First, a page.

The entire choir knew about my mom’s cancer.  We had been praying since I returned to school in August for God to miraculously heal her.  That night, God impressed upon the members of our horn section to go to the edge of the stage near where my mom was and play over her.

As they began to do that, the next thing I knew, mom was on the floor with a group of people around her.  I panicked. I hopped off the stage to get to my mom and when I got there she was holding her side as if she was in pain. I bent down to try to talk to her and I was a little bit surprised to hear that she was speaking in tongues.  (If you aren’t Pentecostal and you’re skeptical at this point, I get it.  I can only report what I saw with my own eyes and everything that is about to follow can be verified by multiple eyewitnesses as well as medical reports).

Eventually, mom sat up and the only words that she could get out were, ‘It’s gone!’  The next thing I knew, my frail mother who needed help walking into the convention center was running around the perimeter of the auditorium waving her hat on her finger (she wore the hat because she was very self-conscious about her bald head from chemo). At that moment in time, she had no medical documentation to back up her claim, but she was convinced that God had healed her and she was worshipping God with all she had.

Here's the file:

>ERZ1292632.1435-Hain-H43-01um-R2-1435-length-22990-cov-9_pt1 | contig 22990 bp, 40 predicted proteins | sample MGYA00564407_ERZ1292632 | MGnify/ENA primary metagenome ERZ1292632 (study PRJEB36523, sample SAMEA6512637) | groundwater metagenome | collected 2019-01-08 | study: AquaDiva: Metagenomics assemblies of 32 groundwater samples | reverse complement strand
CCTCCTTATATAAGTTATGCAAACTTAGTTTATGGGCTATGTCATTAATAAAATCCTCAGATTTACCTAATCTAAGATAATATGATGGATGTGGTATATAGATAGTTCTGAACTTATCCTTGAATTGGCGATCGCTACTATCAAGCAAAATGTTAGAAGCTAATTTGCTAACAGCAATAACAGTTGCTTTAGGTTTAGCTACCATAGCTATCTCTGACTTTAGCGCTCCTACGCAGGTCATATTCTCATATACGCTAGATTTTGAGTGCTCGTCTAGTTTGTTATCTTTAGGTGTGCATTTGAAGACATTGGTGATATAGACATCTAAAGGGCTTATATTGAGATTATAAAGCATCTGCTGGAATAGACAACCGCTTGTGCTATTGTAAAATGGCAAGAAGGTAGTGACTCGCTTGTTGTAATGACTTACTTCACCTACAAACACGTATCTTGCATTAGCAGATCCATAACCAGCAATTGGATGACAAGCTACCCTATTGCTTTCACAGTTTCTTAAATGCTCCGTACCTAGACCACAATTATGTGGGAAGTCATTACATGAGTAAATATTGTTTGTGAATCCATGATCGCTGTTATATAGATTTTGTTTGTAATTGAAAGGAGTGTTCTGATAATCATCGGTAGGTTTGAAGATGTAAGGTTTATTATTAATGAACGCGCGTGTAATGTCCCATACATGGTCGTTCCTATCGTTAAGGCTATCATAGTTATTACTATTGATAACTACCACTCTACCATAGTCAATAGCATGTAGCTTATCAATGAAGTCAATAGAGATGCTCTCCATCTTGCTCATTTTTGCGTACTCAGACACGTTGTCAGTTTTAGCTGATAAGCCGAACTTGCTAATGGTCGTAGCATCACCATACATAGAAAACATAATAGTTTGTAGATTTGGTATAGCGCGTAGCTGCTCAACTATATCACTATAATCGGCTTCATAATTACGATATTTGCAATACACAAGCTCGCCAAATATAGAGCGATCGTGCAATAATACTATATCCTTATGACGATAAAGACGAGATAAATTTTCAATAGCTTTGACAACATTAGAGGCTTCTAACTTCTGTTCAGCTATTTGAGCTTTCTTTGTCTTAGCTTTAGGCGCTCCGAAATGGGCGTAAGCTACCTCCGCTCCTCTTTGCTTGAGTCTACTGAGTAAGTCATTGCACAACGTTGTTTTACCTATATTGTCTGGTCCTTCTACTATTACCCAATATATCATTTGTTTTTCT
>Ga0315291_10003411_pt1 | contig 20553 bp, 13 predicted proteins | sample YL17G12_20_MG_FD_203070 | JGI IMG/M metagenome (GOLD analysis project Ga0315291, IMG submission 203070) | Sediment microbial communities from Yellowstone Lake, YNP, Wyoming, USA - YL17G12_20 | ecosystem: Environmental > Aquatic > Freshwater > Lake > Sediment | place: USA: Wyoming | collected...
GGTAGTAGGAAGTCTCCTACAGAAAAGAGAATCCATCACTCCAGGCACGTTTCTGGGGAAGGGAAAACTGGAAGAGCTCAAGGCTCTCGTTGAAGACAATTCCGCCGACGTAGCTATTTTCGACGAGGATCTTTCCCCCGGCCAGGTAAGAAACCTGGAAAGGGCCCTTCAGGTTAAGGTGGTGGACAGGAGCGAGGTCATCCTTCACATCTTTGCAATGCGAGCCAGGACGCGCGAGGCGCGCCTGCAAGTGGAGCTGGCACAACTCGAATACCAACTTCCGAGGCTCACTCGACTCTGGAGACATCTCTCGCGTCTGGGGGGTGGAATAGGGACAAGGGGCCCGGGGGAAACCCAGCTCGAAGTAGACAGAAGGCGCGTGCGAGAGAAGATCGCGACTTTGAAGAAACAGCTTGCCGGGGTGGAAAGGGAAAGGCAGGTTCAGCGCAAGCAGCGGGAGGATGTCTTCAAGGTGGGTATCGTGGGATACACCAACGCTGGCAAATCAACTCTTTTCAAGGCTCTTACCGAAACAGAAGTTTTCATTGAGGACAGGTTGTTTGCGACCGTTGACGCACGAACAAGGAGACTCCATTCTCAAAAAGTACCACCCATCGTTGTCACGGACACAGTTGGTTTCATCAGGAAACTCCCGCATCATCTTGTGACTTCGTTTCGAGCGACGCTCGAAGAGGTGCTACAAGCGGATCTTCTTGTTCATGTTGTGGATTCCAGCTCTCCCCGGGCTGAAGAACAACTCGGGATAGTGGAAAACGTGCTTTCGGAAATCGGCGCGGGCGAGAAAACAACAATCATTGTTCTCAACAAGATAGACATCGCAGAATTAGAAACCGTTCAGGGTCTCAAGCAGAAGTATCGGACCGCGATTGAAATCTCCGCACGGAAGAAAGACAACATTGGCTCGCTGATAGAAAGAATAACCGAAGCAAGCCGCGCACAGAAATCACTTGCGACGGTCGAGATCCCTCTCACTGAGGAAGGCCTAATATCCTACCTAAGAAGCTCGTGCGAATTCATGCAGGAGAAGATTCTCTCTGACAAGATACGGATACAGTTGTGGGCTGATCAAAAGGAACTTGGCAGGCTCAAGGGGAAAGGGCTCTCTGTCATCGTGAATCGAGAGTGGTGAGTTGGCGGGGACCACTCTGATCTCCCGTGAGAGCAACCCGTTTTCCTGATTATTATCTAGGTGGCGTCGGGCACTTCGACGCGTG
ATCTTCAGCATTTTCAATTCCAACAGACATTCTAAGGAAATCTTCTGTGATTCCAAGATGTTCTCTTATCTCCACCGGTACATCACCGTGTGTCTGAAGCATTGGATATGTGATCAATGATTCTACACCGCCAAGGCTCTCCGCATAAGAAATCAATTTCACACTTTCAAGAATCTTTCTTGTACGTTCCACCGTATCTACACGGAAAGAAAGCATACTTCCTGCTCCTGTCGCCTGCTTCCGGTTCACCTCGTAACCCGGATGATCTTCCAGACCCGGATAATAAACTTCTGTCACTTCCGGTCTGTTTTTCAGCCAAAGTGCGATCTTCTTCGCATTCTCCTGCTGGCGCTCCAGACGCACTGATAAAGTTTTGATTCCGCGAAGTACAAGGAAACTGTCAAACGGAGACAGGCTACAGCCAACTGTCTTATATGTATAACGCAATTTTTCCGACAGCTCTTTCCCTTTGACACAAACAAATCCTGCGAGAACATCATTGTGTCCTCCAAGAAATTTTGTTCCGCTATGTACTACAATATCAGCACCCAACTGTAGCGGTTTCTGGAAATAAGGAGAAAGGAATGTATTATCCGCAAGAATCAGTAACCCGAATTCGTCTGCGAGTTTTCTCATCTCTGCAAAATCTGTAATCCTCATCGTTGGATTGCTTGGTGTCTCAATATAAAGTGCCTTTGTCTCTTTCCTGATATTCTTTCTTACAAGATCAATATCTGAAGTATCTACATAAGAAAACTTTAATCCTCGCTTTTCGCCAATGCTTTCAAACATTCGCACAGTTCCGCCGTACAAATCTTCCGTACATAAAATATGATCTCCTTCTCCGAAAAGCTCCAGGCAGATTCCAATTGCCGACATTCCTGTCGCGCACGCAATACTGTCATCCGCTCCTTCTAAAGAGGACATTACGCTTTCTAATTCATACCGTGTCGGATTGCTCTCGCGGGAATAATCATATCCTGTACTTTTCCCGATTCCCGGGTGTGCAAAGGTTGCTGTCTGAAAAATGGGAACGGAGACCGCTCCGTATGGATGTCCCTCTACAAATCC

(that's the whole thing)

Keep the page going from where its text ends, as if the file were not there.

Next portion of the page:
To make a long story short, within two weeks, the medical documentation was there.  Where 7 tumors had been inside of mom’s colon, there was now no trace of even a single tumor and no evidence that any had ever been there.  God had completely healed my mom and I believe her willingness to worship before she had her healing was a catalyst in God showing His miraculous power.